Seven hikers from Colorado narrowly escaped a flash flood that swept through Buckskin Gulch on the night of July 29.
The group was camped for the night when the flash flood overtook them.
“We probably had about 10 seconds to scramble up the rock or we would have been swept away,” said Pyrenee Steiner.
The group entered the canyon that morning starting a five-day backpacking trip through the 38 mile-long canyon. They had checked the weather forecast prior to entering the canyon and the forecast was clear. The floodwaters originated in the headwaters of the Buckskin, far north of the slot canyon itself, from a monsoonal downpour not experienced in the Kanab or Big Water areas.
“It was a sunny, beautiful day,” one of the hikers recalled.
The group hiked into the canyon about eight miles and made their camp at the junction where the middle-route into the canyon merges with the main canyon. Members of the group had hiked Buckskin Gulch before and purposely chose to camp at that spot because it’s wider than the rest of the canyon, and offers a way out of the canyon. They selected the spot with a flash flood in mind.
It was just getting dark when the flash flood reached their camp. The group was spread out. Some were already in their tents, some were up on the ledges, where they had fallen asleep while reading.
Buckskin Gulch is a very narrow slot canyon. In many places it’s narrow enough to touch both walls with your outstretched hands. As the flood pushes through these narrow hallways, it pushes a wall of wind ahead of it.
“I woke up to a windstorm and then screaming,” one of the hikers said during an interview with David Rankin.
The spot where the group had camped is about 30 feet wide and the flood was about four feet deep at that spot, they said. Some of the hikers immediately started climbing to higher ground.
Two of the hikers Reinhold and Pyrenee Steiner were already in their tent asleep.
Reinhold was able to unzip the tent and crawl out, but his sister ended up rolled up in the tent that was quickly heading downstream. He grabbed the tent and tore it open, snatching Pyrenee’s arm and pulling her to the bench for help. After that, he lost his purchase and was caught in the torrent until he latched onto a floating branch and snagged himself on a rock 60 feet from where he left his sister. He sustained some bruised ribs and scrapes.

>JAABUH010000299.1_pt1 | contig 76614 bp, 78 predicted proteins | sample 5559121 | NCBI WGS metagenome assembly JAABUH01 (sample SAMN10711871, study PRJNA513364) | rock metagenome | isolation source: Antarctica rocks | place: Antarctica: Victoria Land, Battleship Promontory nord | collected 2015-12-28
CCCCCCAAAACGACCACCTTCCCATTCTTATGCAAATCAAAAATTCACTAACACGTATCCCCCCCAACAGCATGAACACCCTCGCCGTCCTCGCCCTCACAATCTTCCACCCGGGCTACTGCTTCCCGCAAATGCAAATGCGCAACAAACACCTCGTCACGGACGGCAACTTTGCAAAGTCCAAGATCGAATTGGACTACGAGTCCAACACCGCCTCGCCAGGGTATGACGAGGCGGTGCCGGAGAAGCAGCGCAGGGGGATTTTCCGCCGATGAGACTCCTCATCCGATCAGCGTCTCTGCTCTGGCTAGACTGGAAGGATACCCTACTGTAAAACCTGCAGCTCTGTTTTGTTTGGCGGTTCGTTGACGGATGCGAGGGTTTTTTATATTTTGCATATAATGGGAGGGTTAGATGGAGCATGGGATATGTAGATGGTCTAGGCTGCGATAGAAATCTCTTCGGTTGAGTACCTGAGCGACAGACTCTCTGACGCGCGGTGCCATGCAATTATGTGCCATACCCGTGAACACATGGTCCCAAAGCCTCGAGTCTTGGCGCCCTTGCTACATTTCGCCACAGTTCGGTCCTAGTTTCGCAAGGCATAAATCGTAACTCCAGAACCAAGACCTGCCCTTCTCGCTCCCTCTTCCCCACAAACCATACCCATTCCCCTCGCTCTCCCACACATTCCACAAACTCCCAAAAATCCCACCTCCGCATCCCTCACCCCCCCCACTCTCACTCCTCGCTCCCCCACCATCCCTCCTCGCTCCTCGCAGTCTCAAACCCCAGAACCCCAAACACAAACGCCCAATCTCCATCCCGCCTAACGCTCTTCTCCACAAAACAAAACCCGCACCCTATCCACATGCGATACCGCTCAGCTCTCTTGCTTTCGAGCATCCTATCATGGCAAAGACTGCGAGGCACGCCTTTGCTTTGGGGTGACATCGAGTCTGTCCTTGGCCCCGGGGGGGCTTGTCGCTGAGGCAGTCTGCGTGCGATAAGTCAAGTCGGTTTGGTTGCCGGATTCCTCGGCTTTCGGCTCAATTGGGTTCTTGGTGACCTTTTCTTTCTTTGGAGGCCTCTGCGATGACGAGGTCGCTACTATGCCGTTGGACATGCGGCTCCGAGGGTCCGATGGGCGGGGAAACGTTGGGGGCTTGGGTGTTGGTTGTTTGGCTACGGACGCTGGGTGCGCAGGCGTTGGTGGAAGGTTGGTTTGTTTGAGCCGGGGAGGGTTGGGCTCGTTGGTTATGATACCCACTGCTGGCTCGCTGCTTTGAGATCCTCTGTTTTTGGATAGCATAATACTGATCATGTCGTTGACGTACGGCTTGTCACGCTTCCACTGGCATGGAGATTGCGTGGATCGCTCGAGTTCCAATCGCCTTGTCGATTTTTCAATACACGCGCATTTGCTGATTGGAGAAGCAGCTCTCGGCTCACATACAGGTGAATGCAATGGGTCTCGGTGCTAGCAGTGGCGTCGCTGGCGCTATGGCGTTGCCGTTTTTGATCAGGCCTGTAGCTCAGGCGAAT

About 30 yards beyond their camp the canyon grows narrow again.
“If he would have been washed another 75 feet into the narrow section of canyon he would have been killed,” said Reinhold’s father Leif, who was also the group’s leader.
In the few seconds the hikers had to get organized and escape the flood one of them retrieved and activated her personal locator beacon, which sent a signal back to the emergency beacon company.
Early the next morning, the Kane County Sheriff’s Office received a call from the emergency beacon company who gave them the coordinates to the middle route of Buckskin Gulch.
Classic Air Medical from Page responded and made visual and verbal contact with the group but due to the ruggedness of the terrain was unable to land.
While escaping the flash flood in the near dark, several of the hikers sustained foot injuries and most had left their shoes behind which made walking out through the desert terrain nearly impossible.
Later that morning a helicopter from the Department of Public Safety equipped with a hoist system was able to extract the stranded hikers. The helicopter crew consisted of Rob Wilkinson, who operated the 110 foot hoist, pilot Kent Harrison, and co-pilot Wyatt Weber, an experienced team. The helicopter crew transported the hikers to a command post where their injuries were treated by an EMS team from Big Water, Utah. From there they were transported to the Page Hospital and further treated. Steiner suffered the worst injuries. His feet were torn up on rocks as he tried to help those in the wash. His toes were cut and appeared badly sprained and possibly broken, as well. He couldn’t walk without a great deal of pain. No major injuries were sustained.